Blomkamp’s Frankenstein Messiah – Elysium In Review


Neill Blomkamp made his mark on genre cinema in 2009 with the Academy Award-nominated (for Best Picture no less) District 9. That film perfectly fused allegory with a grand modernist vision, those most essential of elements for quality science-fiction, and we were left with something of a modern classic of the genre which still holds up today. Elysium sees the South African filmmaker given a grander canvas upon which to impart his vision, with a Hollywood star in tow and the budget to match. While the film falters in a couple of areas, one cannot deny the staggering achievement in design that Elysium is, with Blomkamp’s skills as a builder of worlds second to none. In his vision of a Los Angeles torn apart by overpopulation, the director portrays a hyper-real take on today.

Transformed in to a mass shanty town policed by robots, Blomkamp’s L.A. of 2154 makes for an easily imaginable post-script to the world of today, in which the 1% are safeguarded from the concerns of the masses. The wealthy live separately from the poor, on the titular space station, which seeks to present a vision of normality that verges on the Stepford. Daring runs to Elysium are made by refugees from Earth seeking the medical advancements practised on the station, and are clearly riffing upon the complex refuge policy of the Land Of The Free that has in many way defined the ages of the island the USA.

Matt Damon;Sharlto Copley

The bad day suffered by Sharlto Copley’s District 9 protagonist Wikus van de Merwe almost looks bearable compared to the one that Blomkamp’s new lead, bona-fide contemporary Hollywood icon Matt Damon goes through in the opening beats of Elysium. A former criminal now on the straight and narrow, Damon’s Max has all manner of frustrations thrown his way, from dealings with the local law enforcement (a team of robots, the very same of which he makes a living from building) through to an unsympathetic boss, at whose behest Max’s ultimate fate is bestowed upon him. Said interaction sees Max fitted with an exoskeleton that heightens certain abilities, making him the perfect candidate for a mission to outer space. This forced adaptation of the body makes for an elegant counterpoint to that most common of current blockbuster traits; the superpower.  Unlike the refined nature of most superheroes, Max is an unwieldy freak.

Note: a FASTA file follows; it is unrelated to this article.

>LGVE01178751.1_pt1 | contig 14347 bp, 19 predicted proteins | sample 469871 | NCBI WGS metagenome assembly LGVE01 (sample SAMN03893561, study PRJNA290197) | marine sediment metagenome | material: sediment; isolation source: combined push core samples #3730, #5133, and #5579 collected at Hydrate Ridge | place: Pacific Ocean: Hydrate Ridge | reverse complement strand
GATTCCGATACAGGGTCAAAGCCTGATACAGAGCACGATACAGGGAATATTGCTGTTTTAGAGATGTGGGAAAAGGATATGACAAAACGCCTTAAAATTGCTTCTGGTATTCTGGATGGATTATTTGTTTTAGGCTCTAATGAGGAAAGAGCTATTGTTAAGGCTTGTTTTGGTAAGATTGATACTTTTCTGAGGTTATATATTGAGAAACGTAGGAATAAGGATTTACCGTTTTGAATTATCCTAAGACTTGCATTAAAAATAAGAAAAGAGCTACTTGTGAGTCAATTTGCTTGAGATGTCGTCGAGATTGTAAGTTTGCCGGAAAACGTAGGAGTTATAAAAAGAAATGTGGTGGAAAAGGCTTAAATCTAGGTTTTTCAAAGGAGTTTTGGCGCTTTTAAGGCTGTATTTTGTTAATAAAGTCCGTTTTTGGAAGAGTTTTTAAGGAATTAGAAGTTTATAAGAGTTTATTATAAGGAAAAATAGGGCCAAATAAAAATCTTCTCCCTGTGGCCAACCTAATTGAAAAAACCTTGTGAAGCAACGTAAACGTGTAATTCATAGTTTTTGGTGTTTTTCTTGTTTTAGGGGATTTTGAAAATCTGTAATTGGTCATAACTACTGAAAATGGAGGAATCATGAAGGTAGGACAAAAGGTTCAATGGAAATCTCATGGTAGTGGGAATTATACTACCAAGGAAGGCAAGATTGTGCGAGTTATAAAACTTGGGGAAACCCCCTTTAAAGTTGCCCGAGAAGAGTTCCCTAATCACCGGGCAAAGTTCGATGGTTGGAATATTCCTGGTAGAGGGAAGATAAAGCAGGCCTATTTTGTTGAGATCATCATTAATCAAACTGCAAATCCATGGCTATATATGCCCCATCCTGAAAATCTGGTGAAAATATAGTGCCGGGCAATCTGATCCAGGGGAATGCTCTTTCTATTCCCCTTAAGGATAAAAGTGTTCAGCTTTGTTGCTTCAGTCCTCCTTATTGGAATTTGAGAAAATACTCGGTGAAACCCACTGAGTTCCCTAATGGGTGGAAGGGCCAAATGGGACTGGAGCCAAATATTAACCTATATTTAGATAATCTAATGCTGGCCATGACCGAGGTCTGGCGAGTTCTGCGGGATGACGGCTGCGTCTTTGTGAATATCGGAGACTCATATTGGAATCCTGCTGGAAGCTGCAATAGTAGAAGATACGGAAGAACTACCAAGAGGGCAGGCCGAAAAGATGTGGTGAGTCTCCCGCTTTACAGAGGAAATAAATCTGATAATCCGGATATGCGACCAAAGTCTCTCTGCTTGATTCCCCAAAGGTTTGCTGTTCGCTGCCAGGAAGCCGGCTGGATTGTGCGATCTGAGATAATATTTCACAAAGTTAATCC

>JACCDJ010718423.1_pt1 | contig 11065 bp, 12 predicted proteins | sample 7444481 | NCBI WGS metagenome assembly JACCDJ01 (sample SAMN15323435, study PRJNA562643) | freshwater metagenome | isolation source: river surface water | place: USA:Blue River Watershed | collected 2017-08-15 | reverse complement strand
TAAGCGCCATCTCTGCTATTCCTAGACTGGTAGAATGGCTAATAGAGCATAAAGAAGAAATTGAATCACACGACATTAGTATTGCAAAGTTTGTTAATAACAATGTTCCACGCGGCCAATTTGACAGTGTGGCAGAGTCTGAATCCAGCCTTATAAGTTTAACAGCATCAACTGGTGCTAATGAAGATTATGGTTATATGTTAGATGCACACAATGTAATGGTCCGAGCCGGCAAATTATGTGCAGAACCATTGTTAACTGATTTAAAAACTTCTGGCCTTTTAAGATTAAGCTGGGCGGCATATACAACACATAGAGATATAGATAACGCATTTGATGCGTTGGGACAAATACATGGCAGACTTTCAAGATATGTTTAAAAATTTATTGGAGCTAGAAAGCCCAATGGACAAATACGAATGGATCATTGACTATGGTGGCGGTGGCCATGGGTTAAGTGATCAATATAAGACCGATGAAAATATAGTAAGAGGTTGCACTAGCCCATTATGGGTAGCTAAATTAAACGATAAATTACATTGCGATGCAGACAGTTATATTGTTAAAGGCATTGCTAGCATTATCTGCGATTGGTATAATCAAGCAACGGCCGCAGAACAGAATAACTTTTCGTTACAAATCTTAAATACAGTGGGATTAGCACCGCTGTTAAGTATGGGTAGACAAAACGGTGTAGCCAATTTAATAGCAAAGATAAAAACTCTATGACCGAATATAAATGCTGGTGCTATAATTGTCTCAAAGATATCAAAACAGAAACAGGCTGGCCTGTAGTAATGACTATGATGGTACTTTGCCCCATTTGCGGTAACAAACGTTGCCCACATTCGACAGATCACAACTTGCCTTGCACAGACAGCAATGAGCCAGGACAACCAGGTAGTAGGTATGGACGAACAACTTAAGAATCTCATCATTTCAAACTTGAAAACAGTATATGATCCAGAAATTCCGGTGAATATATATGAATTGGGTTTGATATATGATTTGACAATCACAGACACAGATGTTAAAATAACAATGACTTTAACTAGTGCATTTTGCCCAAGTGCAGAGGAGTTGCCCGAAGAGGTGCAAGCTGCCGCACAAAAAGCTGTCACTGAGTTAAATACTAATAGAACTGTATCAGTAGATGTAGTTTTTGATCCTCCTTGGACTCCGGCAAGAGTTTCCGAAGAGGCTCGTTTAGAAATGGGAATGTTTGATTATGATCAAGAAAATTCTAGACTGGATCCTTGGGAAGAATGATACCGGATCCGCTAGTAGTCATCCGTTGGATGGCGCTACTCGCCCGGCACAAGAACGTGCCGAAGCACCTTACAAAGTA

The resulting figure evokes Frankenstein in nature. Man and machine are merged to the extent that a squeak of the archaic exoskeleton that holds him together is as familiar as breathing. Similarly Blomkamp flirts with the kind of visceral imagery one might associate with David Cronenberg or Paul Verhoeven. Body horror runs through a number of sequences, and is obviously a clear connective to the Frankenstein-ian notions mentioned afore,  while narratively the film’s great influence is perhaps that key filmmaker of sci-fi action crossovers of the 1970s and 80s John Carpenter. Blomkamp inverts Carpenter’s Escape From New York neatly.


Blomkamp’s wider scope means that he’s overseeing with a bigger field of players. While the likes of Jodie Foster and Diego Luna impress as well as could be expected in their largely anonymous or cliched roles, it’s the director’s District 9 muse, Sharlto Copley who truly shines. A sleeper agent whose weapons of choice are bare knives and one liners, Copley’s Kruger is a memorable addition to the ranks of the archetypical science fiction film antagonist that resonate well with audiences (see also; Kurtwood Smith, Michael Ironside). He all but completely overwhelms Matt Damon’s lead, who is solid but a bit of a non-entity by pictures end, which is kind of apt, given how external sources often type the robotic as just that. An at times hokey and far too explicit messiah subtext is all too prevalent, and a negative symptom of Blomkamp’s keenness to treat his dystopian world’s as canvasses for projected contemporary messages. Damon’s Max is a Jesus who doesn’t want to die, even though it would mean saving countless others and his sacrifice the selfless act that can inevitably be charted within moments of the initial line of enquiry being paved down. It’s easy to see where the film is going on a personal level, which is a shame because the grander picture, of a civilisation and a collective humanity is so fascinating that it deserves, nay demands a more thoroughly absorbing anchor text.


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